Monastic Saints – Saint Stephen Harding – 28 March

Monastic Saints – Saint Stephen Harding – 28 March

[This is a series on saints from the Benedictine family (Benedictines, Cistercians—“the Benedictine order and its branches”).  There used to be a commemoration of all saints of the Benedictine family on 13 November.  But even in the days when the liturgical calendar was much more heavily festooned with saints’ feastdays, I suspect there were many monastic saints who had been lost to memory.  This series tries to introduce or re-introduce us to at least a few in this monastic cloud of witnesses.]

[ Image: St. Stephen Harding Bible (ca. 1110), Illuminated capital beginning the Gospel according to St. Matthew – Bibliothèque Publique de Dijon. ]

St. Stephen Harding.  Born ca. 1050, Sherborne, Dorset, Kingdom of England.  Died 28 March 1134, Cîteaux Abbey, Duchy of Burgundy

In contrast to earlier liturgical/sanctoral calendars, we now commemorate the three founders of the Cistercian order—Saints Robert de Molesme, Alberic, and Stephen Harding—on the same day, 26 January, which means the respective personalities and contributions of each tend to be muted at best.  St. Alberic, discussed in a post for 26 January, tends to fade most completely into the background.  In the world of historical scholarship, for example, he merits an entry in neither the online versions of the Catholic Encyclopedia (the 1913 edition or the new 2003 edition) nor of the Encyclopaedia Britannica.  But all three founders have tended to be eclipsed by St. Bernard of Clairvaux, who arrived, with companions, at Cîteaux in 1113 and soon became a major force not only in this new thing, a religious “order,” but also in what today we would call international affairs of church and state.  By the time of St. Bernard’s death, the new Cistercian order—which was intended to be nothing other than Benedictine monasticism returned to an authentic interpretation of the Rule—extended from Scandinavia to the eastern Mediterranean.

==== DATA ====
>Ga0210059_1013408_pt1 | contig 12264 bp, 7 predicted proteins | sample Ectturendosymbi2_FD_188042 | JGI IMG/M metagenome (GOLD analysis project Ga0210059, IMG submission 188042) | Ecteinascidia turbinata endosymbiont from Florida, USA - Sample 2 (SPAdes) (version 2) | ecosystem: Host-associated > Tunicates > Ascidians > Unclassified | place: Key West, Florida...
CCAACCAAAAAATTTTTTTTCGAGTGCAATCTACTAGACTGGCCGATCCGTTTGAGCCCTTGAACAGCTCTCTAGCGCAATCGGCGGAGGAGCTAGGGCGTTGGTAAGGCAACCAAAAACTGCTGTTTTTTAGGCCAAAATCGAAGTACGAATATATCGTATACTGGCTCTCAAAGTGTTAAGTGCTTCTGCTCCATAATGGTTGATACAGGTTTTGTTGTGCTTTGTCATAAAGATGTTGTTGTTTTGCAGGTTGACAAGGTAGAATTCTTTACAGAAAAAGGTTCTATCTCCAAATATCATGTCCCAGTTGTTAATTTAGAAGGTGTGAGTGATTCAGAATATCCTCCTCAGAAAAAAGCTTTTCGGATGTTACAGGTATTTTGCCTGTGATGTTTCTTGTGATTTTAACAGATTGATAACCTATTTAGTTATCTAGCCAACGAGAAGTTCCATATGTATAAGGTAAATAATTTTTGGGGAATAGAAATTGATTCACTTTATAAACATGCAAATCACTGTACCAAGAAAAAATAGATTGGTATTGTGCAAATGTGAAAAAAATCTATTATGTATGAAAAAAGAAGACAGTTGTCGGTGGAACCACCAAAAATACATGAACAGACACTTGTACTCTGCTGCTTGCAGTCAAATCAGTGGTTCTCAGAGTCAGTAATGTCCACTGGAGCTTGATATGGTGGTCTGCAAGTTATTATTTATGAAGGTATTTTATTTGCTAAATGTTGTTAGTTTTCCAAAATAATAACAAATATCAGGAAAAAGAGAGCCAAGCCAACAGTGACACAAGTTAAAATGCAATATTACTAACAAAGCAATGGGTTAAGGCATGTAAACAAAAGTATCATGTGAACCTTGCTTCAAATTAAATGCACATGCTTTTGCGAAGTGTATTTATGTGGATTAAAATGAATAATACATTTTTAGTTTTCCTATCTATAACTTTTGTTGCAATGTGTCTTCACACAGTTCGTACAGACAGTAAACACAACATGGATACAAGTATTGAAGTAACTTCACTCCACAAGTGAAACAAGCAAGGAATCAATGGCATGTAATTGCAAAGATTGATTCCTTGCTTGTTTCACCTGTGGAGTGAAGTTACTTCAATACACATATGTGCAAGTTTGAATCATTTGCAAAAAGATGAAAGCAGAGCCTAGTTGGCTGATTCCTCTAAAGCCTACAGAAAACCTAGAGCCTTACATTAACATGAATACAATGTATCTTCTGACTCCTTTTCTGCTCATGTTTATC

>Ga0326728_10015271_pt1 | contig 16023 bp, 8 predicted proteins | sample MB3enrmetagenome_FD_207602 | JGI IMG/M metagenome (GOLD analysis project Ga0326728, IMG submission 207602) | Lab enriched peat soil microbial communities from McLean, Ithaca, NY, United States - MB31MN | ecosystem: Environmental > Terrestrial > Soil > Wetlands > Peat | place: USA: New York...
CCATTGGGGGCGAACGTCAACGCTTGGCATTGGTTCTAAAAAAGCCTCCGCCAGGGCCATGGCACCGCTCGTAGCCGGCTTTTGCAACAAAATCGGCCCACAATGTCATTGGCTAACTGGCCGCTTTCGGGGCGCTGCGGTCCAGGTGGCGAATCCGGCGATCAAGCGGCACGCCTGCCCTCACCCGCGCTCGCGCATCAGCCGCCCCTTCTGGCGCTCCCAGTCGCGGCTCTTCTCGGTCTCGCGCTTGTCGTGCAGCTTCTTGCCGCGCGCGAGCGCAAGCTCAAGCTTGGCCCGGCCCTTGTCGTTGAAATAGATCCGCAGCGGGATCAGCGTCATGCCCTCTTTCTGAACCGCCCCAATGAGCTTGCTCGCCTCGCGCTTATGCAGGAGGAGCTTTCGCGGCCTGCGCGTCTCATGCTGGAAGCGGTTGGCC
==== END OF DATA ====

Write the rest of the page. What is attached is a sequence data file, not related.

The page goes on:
So influential was the charismatic Bernard in his time that contemporary (or nearly-contemporary) chroniclers, swayed by his personality and accomplishments, have not been able to avoid a “pious fraud” or two.  The most notable instance is in the Exordium parvum, a twelfth-century Cistercian document that provides a history of the order’s beginnings.  There it is stated that Abbot Stephen and his monks prayed, cried, and wept before God, “groaning and sighing deep and long, day and night, all but verging on complete despair, because they had scarcely any successors” (Lekai 19), when along comes the twenty-something Bernard and his companions in the April of 1112 to save the day.  And save it they do, claims the Exordium parvum and subsequent history, for Cîteaux’s first foundation, La Ferté, quickly follows in 1113 and then many, many other foundations follow quickly thereafter—338 by the time St. Bernard dies in 1153.